The asymmetry comes from the different masses of electrons and neon ions (neon ions are about 36000 times heavier).
This mass asymmetry results in different cross sections for the excitation of neon atoms by electrons and ions. There are some plots of this here http://webhost.ua.ac.be/plasma/pdf_papers/sab97comparison.pdf (figure 1a for electrons, figure 1b for ions). The interesting processes of excitation occur above around 10eV for electrons and 100eV for ions.
There is a very cool Java simulation of discharges: http://phet.colorado.edu/en/simulation/discharge-lamps . It covers electron excitation, the atomic structure of neon, acceleration and excitation cross-sections very well, and demonstrates why the glow can be localized (it glows at the point that electrons have been accelerated to the necessary energy), and why it is asymmetric (all electrons start from the cathode and can gain energy on the way to the anode).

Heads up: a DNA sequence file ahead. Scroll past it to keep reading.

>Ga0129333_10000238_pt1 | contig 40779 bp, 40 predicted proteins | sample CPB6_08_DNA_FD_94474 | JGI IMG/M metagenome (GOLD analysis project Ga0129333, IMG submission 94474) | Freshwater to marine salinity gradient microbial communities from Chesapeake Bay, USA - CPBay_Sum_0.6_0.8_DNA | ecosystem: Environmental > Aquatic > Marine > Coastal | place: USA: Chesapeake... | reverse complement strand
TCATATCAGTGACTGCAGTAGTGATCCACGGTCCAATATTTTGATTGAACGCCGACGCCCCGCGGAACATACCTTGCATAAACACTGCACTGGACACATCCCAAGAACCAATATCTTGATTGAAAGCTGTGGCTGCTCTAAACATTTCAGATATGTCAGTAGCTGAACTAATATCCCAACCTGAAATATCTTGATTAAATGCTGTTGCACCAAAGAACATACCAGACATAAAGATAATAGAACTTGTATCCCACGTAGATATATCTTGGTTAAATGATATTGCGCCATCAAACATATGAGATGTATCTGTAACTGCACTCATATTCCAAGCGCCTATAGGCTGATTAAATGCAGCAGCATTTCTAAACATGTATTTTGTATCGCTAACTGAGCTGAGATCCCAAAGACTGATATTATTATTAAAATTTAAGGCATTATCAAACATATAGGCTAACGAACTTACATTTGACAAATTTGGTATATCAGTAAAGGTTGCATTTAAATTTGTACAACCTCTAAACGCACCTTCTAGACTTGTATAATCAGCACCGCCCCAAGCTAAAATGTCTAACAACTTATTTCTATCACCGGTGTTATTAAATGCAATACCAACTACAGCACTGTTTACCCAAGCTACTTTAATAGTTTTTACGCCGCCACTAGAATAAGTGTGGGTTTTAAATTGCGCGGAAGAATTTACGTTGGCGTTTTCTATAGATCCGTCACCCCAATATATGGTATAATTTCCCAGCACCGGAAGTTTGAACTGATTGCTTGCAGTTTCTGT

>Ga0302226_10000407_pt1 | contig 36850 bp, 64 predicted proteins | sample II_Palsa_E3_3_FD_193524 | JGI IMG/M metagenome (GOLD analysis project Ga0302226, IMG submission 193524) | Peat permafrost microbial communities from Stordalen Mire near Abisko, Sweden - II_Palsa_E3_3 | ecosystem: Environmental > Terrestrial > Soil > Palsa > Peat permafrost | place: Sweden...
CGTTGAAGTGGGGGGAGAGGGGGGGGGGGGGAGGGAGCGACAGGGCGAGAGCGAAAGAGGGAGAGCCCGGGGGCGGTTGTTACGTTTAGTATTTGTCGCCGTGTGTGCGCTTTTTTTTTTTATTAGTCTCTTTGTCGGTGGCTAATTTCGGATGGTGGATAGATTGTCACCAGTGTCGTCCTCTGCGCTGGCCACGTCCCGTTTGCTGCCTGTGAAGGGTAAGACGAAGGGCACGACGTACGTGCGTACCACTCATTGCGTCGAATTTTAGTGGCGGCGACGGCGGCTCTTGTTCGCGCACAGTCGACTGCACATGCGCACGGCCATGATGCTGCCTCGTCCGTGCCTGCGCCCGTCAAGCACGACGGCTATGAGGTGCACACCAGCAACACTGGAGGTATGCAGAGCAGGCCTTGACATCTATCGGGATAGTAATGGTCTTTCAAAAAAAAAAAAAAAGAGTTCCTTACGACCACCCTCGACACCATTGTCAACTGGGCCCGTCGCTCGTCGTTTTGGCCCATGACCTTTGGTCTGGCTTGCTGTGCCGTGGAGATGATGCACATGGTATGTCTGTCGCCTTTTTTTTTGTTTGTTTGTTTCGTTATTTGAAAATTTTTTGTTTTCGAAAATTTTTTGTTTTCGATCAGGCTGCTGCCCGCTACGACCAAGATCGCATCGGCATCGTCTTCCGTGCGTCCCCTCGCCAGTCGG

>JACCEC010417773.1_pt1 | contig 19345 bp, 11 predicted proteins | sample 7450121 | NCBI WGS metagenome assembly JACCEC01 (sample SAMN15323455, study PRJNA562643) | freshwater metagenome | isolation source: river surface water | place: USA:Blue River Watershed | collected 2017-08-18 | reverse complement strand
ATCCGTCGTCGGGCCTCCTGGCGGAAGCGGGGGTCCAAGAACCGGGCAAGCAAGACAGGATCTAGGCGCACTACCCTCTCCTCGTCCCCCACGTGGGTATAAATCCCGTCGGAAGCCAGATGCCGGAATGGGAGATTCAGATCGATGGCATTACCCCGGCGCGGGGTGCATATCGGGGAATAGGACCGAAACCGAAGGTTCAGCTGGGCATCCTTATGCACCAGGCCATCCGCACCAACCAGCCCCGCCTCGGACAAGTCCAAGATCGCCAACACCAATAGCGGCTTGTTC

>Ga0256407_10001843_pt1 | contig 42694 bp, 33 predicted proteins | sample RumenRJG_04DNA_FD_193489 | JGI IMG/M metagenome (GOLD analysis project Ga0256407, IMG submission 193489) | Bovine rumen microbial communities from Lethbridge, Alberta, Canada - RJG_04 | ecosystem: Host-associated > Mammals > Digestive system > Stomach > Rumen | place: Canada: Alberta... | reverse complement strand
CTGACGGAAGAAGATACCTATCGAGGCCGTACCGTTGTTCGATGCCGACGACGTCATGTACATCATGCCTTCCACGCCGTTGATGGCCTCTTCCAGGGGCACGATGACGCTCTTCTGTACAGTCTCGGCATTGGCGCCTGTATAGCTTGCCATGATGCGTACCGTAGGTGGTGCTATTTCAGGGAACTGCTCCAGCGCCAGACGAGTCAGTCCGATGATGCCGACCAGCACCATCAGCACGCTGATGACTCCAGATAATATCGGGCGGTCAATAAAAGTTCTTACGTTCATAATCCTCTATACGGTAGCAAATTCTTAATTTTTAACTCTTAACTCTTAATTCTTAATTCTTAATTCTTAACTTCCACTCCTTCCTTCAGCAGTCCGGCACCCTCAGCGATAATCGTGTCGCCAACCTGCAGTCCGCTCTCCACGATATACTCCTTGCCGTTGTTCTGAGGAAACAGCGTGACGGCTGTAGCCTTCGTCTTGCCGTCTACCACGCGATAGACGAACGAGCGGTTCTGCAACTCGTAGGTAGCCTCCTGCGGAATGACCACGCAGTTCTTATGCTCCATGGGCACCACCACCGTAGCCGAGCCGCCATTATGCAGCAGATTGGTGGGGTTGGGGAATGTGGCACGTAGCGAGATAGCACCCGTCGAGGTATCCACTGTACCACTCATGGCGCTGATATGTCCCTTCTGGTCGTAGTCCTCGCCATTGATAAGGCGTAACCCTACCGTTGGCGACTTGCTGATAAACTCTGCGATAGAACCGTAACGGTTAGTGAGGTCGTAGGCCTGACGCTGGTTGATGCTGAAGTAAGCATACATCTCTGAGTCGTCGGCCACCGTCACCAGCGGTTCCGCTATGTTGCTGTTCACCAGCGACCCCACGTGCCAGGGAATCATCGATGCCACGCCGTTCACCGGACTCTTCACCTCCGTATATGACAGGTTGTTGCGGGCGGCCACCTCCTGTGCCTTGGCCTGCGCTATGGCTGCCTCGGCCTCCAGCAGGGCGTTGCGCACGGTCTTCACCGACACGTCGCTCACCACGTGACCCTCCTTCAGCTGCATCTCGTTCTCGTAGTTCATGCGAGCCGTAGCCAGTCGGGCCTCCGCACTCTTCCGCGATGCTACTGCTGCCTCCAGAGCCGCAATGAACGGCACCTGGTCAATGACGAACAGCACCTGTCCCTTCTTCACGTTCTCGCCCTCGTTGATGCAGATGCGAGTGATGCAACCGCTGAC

I hope this answers why only one side can glow. I wish I could explain exactly why the glow is next to the cathode in the picture, but I would just be guessing.